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Computers as IQ shredders

๐ŸŒˆ Abstract

The article discusses the issue of "Computers as IQ Shredders" - how many of the brightest minds are getting addicted to intellectual computer games and projects instead of pursuing real-world knowledge and research that could further human progress.

๐Ÿ™‹ Q&A

[01] Computers as IQ Shredders

1. What are the key points made in the article about how computers can act as "IQ shredders"?

  • The article argues that many high-IQ people are spending their time coding "block games" and other computer projects to prove their programming skills, rather than pursuing more meaningful intellectual pursuits that could further human knowledge.
  • It describes two types of "IQ shredders" - Type I that reduce the overall intelligence of future generations by discouraging reproduction, and Type II that distract intelligent people from real-world research and discovery.
  • The article suggests that while early computer technology development was an impressive intellectual feat, much of the current programming and coding work is just "distractions" that produce little of value.

2. What examples does the author provide to illustrate the "IQ shredder" problem?

  • The author describes spending time creating a "wallhack" for an old Star Wars video game as an example of the kind of intellectually stimulating but ultimately unproductive computer work that high-IQ people can get drawn into.
  • The author also mentions "computersoy videos" on YouTube featuring people doing "complicated wholesome chungus 6,000,000 codesoy projects" that make them feel smart, but don't actually advance human knowledge.

3. How does the author view the value of different creative pursuits like making movies, plays, and music compared to making video games?

  • The author suggests there is not much fundamental difference between spending time making a video game versus other creative works like movies, plays, and music. The implication is that all of these can be considered "virtual drugs" or "distractions" that don't necessarily further intellectual progress.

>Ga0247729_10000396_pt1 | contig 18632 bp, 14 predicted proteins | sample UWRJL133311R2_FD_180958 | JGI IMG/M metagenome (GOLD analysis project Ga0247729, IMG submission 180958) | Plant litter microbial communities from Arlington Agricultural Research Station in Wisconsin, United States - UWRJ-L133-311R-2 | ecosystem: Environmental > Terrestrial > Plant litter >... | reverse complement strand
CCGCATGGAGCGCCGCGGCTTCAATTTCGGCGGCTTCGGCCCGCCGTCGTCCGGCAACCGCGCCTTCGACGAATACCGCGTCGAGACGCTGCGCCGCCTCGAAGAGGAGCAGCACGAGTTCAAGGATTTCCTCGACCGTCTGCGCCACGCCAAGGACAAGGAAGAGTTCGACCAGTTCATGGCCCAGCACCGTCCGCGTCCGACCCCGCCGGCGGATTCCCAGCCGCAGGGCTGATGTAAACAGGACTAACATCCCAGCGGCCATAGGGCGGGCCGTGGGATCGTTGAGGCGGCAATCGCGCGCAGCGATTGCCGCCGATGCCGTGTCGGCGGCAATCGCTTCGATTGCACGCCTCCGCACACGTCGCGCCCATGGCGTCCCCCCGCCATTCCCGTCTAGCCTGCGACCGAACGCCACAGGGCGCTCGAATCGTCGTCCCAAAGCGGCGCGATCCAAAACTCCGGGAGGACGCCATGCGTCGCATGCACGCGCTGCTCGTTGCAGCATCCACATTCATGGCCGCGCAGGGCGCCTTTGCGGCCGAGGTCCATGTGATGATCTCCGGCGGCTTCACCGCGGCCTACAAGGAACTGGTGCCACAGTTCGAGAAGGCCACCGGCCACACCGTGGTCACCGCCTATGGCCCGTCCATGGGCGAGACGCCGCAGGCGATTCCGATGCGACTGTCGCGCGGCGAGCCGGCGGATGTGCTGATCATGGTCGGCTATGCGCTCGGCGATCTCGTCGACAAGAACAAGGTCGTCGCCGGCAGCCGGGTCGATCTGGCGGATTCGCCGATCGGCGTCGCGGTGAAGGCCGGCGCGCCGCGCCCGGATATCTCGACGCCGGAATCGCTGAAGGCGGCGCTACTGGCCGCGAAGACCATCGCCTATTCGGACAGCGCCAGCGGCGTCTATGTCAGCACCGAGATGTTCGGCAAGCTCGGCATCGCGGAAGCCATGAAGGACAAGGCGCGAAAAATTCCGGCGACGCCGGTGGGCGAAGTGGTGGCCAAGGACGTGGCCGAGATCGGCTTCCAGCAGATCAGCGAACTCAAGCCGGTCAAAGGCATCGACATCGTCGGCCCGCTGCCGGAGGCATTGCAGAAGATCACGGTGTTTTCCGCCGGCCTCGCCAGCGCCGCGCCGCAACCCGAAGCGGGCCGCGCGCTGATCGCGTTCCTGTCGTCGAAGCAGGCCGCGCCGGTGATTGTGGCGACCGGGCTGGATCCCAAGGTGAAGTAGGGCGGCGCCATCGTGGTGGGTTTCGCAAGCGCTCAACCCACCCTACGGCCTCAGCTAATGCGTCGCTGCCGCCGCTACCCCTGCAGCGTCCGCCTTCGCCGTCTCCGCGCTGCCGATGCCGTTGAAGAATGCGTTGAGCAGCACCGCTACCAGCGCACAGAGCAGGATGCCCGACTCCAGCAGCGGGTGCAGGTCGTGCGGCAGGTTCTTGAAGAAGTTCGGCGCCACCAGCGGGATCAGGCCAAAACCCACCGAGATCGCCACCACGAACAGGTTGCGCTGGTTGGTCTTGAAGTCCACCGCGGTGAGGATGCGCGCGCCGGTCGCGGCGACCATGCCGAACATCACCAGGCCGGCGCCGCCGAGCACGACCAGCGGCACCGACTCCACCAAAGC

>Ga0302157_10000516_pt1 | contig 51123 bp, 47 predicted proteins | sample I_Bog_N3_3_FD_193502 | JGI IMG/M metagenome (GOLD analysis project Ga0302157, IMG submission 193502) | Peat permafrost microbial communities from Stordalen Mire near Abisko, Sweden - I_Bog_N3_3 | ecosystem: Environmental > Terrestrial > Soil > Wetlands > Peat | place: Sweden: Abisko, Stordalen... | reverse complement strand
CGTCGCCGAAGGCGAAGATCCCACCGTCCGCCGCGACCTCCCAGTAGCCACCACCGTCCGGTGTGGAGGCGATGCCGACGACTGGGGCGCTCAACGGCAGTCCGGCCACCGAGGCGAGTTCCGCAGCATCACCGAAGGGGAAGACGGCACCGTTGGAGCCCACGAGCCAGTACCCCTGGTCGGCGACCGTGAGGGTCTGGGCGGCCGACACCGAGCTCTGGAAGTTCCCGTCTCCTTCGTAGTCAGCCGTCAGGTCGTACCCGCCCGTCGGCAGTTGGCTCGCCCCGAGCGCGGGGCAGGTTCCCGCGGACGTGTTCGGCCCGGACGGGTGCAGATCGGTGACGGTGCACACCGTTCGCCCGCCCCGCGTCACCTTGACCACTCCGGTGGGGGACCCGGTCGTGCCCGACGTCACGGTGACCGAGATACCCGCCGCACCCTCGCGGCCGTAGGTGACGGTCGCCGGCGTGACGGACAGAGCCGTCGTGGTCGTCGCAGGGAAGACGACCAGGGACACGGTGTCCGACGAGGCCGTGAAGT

[02] Comparison to Other "IQ Shredders"

1. How does the author compare computer-related "IQ shredders" to other types like Singapore and San Francisco?

  • The article states that places like Singapore and San Francisco are both Type I IQ shredders (reducing intelligence in future generations through low fertility rates) as well as Type II IQ shredders (distracting intelligent people with the "intellectual Matrix" and "Tlon that are computers").
  • The key distinction is that while Singapore and San Francisco may adequately use the intelligence of those who go there, they also deprive the next generation of that intelligence through reduced fertility.

2. What is the author's view on the overall impact of these different types of "IQ shredders"?

  • The author sees both Type I and Type II IQ shredders as very dangerous for humanity in the long run, as they either directly reduce the intelligence of future generations or distract the brightest minds from pursuits that could truly advance human knowledge and progress.
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